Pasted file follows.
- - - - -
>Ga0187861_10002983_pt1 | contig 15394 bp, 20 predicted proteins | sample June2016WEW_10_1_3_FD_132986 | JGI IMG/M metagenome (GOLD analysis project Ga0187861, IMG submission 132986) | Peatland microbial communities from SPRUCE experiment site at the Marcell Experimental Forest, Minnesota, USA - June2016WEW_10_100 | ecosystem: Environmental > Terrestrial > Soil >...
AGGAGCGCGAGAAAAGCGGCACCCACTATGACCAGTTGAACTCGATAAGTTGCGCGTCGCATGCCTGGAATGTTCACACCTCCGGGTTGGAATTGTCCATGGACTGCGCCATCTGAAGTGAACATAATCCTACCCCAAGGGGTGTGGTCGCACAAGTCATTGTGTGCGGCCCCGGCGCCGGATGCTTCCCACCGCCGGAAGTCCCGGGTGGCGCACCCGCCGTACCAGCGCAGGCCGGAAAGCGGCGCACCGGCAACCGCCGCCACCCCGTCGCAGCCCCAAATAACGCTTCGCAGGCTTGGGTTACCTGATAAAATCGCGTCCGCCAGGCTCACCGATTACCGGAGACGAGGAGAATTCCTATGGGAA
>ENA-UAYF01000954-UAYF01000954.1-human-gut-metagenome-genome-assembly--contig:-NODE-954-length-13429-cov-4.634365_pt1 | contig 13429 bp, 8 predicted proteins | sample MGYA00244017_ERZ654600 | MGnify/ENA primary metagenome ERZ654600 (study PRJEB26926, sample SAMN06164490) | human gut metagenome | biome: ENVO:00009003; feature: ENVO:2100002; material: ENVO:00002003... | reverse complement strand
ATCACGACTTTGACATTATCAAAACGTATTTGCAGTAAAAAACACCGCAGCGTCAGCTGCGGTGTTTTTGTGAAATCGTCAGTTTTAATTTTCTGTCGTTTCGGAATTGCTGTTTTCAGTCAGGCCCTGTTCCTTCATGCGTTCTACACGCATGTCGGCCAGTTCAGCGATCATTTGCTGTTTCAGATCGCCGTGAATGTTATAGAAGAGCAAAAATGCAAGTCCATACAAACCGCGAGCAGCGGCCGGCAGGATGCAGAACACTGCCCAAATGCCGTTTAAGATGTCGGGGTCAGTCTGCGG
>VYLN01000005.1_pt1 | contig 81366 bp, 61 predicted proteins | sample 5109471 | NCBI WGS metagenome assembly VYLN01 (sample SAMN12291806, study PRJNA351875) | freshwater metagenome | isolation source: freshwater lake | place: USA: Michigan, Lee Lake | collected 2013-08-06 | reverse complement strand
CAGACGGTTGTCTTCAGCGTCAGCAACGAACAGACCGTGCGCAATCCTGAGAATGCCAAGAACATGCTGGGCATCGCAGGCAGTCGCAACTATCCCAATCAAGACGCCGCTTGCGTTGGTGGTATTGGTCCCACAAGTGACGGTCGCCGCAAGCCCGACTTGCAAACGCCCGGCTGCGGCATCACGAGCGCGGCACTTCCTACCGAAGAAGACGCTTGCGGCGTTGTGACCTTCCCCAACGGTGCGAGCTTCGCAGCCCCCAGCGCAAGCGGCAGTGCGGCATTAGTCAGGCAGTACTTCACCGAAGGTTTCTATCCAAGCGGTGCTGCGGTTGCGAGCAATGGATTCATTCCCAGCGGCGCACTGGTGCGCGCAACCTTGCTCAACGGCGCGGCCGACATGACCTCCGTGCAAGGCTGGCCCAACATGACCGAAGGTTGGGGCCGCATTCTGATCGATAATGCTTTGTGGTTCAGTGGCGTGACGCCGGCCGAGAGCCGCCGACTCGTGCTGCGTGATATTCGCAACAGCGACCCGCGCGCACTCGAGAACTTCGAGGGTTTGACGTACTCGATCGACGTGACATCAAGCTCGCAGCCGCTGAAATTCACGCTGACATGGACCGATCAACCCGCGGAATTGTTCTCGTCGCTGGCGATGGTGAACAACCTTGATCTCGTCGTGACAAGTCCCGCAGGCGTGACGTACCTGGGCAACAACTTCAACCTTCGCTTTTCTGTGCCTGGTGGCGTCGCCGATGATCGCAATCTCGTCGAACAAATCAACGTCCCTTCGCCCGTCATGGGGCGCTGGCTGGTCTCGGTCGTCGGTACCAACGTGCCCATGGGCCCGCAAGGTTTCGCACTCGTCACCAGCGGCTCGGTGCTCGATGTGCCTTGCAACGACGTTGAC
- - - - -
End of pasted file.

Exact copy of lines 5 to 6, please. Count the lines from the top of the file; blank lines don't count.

>VYLN01000005.1_pt1 | contig 81366 bp, 61 predicted proteins | sample 5109471 | NCBI WGS metagenome assembly VYLN01 (sample SAMN12291806, study PRJNA351875) | freshwater metagenome | isolation source: freshwater lake | place: USA: Michigan, Lee Lake | collected 2013-08-06 | reverse complement strand
CAGACGGTTGTCTTCAGCGTCAGCAACGAACAGACCGTGCGCAATCCTGAGAATGCCAAGAACATGCTGGGCATCGCAGGCAGTCGCAACTATCCCAATCAAGACGCCGCTTGCGTTGGTGGTATTGGTCCCACAAGTGACGGTCGCCGCAAGCCCGACTTGCAAACGCCCGGCTGCGGCATCACGAGCGCGGCACTTCCTACCGAAGAAGACGCTTGCGGCGTTGTGACCTTCCCCAACGGTGCGAGCTTCGCAGCCCCCAGCGCAAGCGGCAGTGCGGCATTAGTCAGGCAGTACTTCACCGAAGGTTTCTATCCAAGCGGTGCTGCGGTTGCGAGCAATGGATTCATTCCCAGCGGCGCACTGGTGCGCGCAACCTTGCTCAACGGCGCGGCCGACATGACCTCCGTGCAAGGCTGGCCCAACATGACCGAAGGTTGGGGCCGCATTCTGATCGATAATGCTTTGTGGTTCAGTGGCGTGACGCCGGCCGAGAGCCGCCGACTCGTGCTGCGTGATATTCGCAACAGCGACCCGCGCGCACTCGAGAACTTCGAGGGTTTGACGTACTCGATCGACGTGACATCAAGCTCGCAGCCGCTGAAATTCACGCTGACATGGACCGATCAACCCGCGGAATTGTTCTCGTCGCTGGCGATGGTGAACAACCTTGATCTCGTCGTGACAAGTCCCGCAGGCGTGACGTACCTGGGCAACAACTTCAACCTTCGCTTTTCTGTGCCTGGTGGCGTCGCCGATGATCGCAATCTCGTCGAACAAATCAACGTCCCTTCGCCCGTCATGGGGCGCTGGCTGGTCTCGGTCGTCGGTACCAACGTGCCCATGGGCCCGCAAGGTTTCGCACTCGTCACCAGCGGCTCGGTGCTCGATGTGCCTTGCAACGACGTTGAC